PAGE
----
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A spellbinding historical novel about a woman who befriends Ethel and Julius Rosenberg, and is drawn into their world of intrigue, from the author of Margot.
Look out for Jillian Cantor's new book, The Lost Letter, on sale now!
On June 19, 1953, Ethel and Julius Rosenberg were executed for conspiring to commit espionage. The day Ethel was first arrested in 1950, she left her two young sons with a neighbor, and she never came home to them again. Brilliantly melding fact and fiction, Jillian Cantor reimagines the life of that neighbor, and the life of Ethel and Julius, an ordinary-seeming Jewish couple who became the only Americans put to death for spying during the Cold War.
A few years earlier, in 1947, Millie Stein moves with her husband, Ed, and their toddler son, David, into an apartment on the eleventh floor in Knickerbocker Village on New York’s Lower East Side. Her new neighbors are the Rosenbergs. Struggling to care for David, who doesn’t speak, and isolated from other “normal” families, Millie meets Jake, a psychologist who says he can help David, and befriends Ethel, also a young mother. Millie and Ethel’s lives as friends, wives, mothers, and neighbors entwine, even as chaos begins to swirl around the Rosenbergs and the FBI closes in. Millie begins to question her own husband’s political loyalty and her marriage, and whether she can trust Jake and the deep connection they have forged as they secretly work with David. Caught between these two men, both of whom have their own agendas, and desperate to help her friends, Millie will find herself drawn into the dramatic course of history.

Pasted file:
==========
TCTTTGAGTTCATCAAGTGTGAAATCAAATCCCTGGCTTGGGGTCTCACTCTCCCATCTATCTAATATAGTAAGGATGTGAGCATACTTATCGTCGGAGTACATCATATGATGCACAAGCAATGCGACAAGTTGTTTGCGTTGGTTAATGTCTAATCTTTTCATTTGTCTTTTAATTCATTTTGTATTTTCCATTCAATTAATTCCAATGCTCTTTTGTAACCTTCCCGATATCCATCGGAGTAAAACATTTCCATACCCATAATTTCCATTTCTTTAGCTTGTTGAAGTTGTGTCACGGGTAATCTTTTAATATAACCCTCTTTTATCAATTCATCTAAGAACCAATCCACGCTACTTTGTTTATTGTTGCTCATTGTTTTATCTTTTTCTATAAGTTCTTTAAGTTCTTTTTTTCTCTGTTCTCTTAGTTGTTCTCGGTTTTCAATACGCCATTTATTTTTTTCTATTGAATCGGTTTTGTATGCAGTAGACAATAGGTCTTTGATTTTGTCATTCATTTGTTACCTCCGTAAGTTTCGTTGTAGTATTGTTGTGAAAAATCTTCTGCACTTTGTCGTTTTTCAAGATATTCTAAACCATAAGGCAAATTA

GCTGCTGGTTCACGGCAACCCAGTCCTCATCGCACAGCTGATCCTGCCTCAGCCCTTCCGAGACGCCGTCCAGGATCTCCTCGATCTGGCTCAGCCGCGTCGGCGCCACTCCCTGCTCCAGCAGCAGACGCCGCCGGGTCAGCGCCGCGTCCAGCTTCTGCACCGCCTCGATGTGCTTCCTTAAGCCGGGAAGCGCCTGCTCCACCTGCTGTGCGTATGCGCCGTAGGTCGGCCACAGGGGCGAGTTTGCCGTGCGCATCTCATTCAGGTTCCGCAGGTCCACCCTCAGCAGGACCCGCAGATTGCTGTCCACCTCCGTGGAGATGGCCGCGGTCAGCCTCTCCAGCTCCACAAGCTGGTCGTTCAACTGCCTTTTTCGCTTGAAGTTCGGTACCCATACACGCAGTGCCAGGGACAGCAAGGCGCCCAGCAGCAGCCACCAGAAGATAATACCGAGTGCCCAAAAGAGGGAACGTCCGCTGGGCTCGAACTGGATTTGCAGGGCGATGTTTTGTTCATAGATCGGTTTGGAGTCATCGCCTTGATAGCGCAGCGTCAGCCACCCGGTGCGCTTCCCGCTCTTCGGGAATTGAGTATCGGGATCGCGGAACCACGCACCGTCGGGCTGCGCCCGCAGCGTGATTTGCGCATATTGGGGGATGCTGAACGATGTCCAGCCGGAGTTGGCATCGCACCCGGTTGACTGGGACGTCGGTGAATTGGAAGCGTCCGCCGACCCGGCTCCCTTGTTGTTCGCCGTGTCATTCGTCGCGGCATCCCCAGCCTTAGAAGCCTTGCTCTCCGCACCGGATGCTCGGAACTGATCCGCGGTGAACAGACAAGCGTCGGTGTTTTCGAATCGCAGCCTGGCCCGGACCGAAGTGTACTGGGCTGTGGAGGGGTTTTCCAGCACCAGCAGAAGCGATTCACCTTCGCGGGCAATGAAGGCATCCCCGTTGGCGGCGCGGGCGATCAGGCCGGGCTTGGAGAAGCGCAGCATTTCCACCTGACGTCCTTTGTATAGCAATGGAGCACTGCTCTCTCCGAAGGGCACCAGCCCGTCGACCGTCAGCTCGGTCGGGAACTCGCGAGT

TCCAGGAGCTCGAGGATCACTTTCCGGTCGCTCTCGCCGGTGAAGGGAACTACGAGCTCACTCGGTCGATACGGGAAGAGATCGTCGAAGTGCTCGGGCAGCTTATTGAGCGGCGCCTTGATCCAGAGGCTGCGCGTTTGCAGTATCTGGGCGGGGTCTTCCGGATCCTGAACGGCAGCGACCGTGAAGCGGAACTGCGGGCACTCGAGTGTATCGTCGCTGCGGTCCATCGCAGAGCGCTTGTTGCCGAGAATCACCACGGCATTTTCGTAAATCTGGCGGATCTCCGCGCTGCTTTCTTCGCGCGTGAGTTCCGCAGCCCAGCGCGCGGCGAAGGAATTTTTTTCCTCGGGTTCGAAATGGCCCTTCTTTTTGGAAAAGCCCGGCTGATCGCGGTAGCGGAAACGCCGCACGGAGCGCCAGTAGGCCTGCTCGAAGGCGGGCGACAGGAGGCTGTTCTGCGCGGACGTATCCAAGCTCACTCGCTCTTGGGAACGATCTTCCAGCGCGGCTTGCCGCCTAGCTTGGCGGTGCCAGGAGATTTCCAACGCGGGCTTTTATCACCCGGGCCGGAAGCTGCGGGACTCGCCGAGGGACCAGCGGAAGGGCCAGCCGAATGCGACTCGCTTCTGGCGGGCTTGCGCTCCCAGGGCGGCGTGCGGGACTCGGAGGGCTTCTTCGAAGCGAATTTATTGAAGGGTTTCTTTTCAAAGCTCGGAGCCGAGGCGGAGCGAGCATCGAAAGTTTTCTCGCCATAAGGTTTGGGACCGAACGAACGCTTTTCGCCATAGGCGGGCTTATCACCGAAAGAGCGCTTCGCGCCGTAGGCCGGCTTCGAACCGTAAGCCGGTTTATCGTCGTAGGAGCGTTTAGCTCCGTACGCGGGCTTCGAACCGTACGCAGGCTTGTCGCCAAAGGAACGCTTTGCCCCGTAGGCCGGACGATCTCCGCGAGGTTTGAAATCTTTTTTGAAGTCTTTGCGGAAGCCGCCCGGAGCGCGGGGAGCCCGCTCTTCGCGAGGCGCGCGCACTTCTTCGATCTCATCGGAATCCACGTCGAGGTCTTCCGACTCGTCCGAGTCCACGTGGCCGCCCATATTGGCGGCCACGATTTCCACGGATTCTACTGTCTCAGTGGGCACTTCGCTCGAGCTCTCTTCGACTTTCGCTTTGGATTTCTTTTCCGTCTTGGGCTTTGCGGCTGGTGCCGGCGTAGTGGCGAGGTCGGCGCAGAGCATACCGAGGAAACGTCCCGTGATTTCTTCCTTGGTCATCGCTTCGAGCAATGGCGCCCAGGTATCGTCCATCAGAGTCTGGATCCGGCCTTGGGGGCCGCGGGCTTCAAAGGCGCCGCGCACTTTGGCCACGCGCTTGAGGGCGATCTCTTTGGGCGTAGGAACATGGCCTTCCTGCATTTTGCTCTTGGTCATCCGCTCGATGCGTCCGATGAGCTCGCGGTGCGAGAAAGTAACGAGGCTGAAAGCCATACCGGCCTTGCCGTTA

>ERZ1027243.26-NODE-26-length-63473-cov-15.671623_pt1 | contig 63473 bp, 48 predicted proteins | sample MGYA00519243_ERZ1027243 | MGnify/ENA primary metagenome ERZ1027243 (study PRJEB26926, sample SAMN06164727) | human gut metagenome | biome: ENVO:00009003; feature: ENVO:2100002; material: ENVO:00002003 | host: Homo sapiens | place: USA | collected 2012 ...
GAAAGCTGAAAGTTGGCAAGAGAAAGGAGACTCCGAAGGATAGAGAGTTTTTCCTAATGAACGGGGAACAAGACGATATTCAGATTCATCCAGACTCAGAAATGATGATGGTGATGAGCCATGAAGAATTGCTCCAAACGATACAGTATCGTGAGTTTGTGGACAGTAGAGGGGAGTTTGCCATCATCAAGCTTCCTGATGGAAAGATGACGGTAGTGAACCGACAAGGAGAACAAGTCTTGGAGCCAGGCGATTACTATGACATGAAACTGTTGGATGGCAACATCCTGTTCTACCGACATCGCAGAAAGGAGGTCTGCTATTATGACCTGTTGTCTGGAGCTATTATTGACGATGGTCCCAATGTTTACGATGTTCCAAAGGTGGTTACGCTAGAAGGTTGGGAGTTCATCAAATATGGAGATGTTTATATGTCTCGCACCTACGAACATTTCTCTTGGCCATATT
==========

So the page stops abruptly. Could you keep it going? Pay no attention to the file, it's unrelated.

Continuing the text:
As Millie—trusting and naive—is thrown into a world of lies, intrigue, spies and counterspies, she realizes she must fight for what she believes, who she loves, and what is right.
|Publisher:||Penguin Publishing Group|
|Product dimensions:||5.20(w) x 8.00(h) x 0.90(d)|
About the Author
Jillian Cantor has a BA in English from Penn State University and an MFA from the University of Arizona. She is the author of award-winning novels for teens and adults, including, most recently, the critically acclaimed The Hours Count and Margot, which was a Library Reads pick. Born and raised in a suburb of Philadelphia, Cantor currently lives in Arizona with her husband and two sons.
Read an Excerpt
June 19, 1953